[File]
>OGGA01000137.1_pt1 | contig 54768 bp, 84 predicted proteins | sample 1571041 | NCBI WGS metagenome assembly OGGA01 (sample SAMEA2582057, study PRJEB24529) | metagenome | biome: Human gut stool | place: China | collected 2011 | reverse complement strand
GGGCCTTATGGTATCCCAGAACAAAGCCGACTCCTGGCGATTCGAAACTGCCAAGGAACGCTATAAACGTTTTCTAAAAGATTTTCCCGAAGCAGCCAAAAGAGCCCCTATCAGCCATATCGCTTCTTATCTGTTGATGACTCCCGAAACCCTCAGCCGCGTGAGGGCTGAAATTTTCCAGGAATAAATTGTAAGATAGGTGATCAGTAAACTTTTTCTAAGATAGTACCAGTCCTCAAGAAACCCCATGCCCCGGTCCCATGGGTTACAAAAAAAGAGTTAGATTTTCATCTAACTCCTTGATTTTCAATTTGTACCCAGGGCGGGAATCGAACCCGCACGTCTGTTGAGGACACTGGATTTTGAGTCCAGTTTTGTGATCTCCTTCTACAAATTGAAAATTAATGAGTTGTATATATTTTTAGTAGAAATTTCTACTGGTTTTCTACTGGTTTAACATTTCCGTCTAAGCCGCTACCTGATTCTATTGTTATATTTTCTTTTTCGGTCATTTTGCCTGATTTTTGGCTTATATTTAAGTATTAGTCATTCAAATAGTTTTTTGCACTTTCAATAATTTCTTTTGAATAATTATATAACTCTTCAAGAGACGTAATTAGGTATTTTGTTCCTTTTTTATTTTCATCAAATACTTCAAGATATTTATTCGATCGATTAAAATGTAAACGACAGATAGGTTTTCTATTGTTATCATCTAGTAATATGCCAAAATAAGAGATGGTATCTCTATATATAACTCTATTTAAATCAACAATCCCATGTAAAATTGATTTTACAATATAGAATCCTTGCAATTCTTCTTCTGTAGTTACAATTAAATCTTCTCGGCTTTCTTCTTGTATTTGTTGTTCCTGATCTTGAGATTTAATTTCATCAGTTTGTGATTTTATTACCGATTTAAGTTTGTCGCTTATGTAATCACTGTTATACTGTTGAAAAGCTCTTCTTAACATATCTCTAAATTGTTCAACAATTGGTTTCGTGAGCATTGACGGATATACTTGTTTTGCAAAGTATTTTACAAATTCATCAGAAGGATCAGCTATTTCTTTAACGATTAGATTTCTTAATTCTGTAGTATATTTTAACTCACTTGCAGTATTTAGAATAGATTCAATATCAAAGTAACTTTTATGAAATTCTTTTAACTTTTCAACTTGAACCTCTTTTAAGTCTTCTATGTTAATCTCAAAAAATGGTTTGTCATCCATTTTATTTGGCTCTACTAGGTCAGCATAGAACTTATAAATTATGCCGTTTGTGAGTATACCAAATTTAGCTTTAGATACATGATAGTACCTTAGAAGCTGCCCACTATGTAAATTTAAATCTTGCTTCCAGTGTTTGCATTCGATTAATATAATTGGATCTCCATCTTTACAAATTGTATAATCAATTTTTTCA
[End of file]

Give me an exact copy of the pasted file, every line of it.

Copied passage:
>OGGA01000137.1_pt1 | contig 54768 bp, 84 predicted proteins | sample 1571041 | NCBI WGS metagenome assembly OGGA01 (sample SAMEA2582057, study PRJEB24529) | metagenome | biome: Human gut stool | place: China | collected 2011 | reverse complement strand
GGGCCTTATGGTATCCCAGAACAAAGCCGACTCCTGGCGATTCGAAACTGCCAAGGAACGCTATAAACGTTTTCTAAAAGATTTTCCCGAAGCAGCCAAAAGAGCCCCTATCAGCCATATCGCTTCTTATCTGTTGATGACTCCCGAAACCCTCAGCCGCGTGAGGGCTGAAATTTTCCAGGAATAAATTGTAAGATAGGTGATCAGTAAACTTTTTCTAAGATAGTACCAGTCCTCAAGAAACCCCATGCCCCGGTCCCATGGGTTACAAAAAAAGAGTTAGATTTTCATCTAACTCCTTGATTTTCAATTTGTACCCAGGGCGGGAATCGAACCCGCACGTCTGTTGAGGACACTGGATTTTGAGTCCAGTTTTGTGATCTCCTTCTACAAATTGAAAATTAATGAGTTGTATATATTTTTAGTAGAAATTTCTACTGGTTTTCTACTGGTTTAACATTTCCGTCTAAGCCGCTACCTGATTCTATTGTTATATTTTCTTTTTCGGTCATTTTGCCTGATTTTTGGCTTATATTTAAGTATTAGTCATTCAAATAGTTTTTTGCACTTTCAATAATTTCTTTTGAATAATTATATAACTCTTCAAGAGACGTAATTAGGTATTTTGTTCCTTTTTTATTTTCATCAAATACTTCAAGATATTTATTCGATCGATTAAAATGTAAACGACAGATAGGTTTTCTATTGTTATCATCTAGTAATATGCCAAAATAAGAGATGGTATCTCTATATATAACTCTATTTAAATCAACAATCCCATGTAAAATTGATTTTACAATATAGAATCCTTGCAATTCTTCTTCTGTAGTTACAATTAAATCTTCTCGGCTTTCTTCTTGTATTTGTTGTTCCTGATCTTGAGATTTAATTTCATCAGTTTGTGATTTTATTACCGATTTAAGTTTGTCGCTTATGTAATCACTGTTATACTGTTGAAAAGCTCTTCTTAACATATCTCTAAATTGTTCAACAATTGGTTTCGTGAGCATTGACGGATATACTTGTTTTGCAAAGTATTTTACAAATTCATCAGAAGGATCAGCTATTTCTTTAACGATTAGATTTCTTAATTCTGTAGTATATTTTAACTCACTTGCAGTATTTAGAATAGATTCAATATCAAAGTAACTTTTATGAAATTCTTTTAACTTTTCAACTTGAACCTCTTTTAAGTCTTCTATGTTAATCTCAAAAAATGGTTTGTCATCCATTTTATTTGGCTCTACTAGGTCAGCATAGAACTTATAAATTATGCCGTTTGTGAGTATACCAAATTTAGCTTTAGATACATGATAGTACCTTAGAAGCTGCCCACTATGTAAATTTAAATCTTGCTTCCAGTGTTTGCATTCGATTAATATAATTGGATCTCCATCTTTACAAATTGTATAATCAATTTTTTCA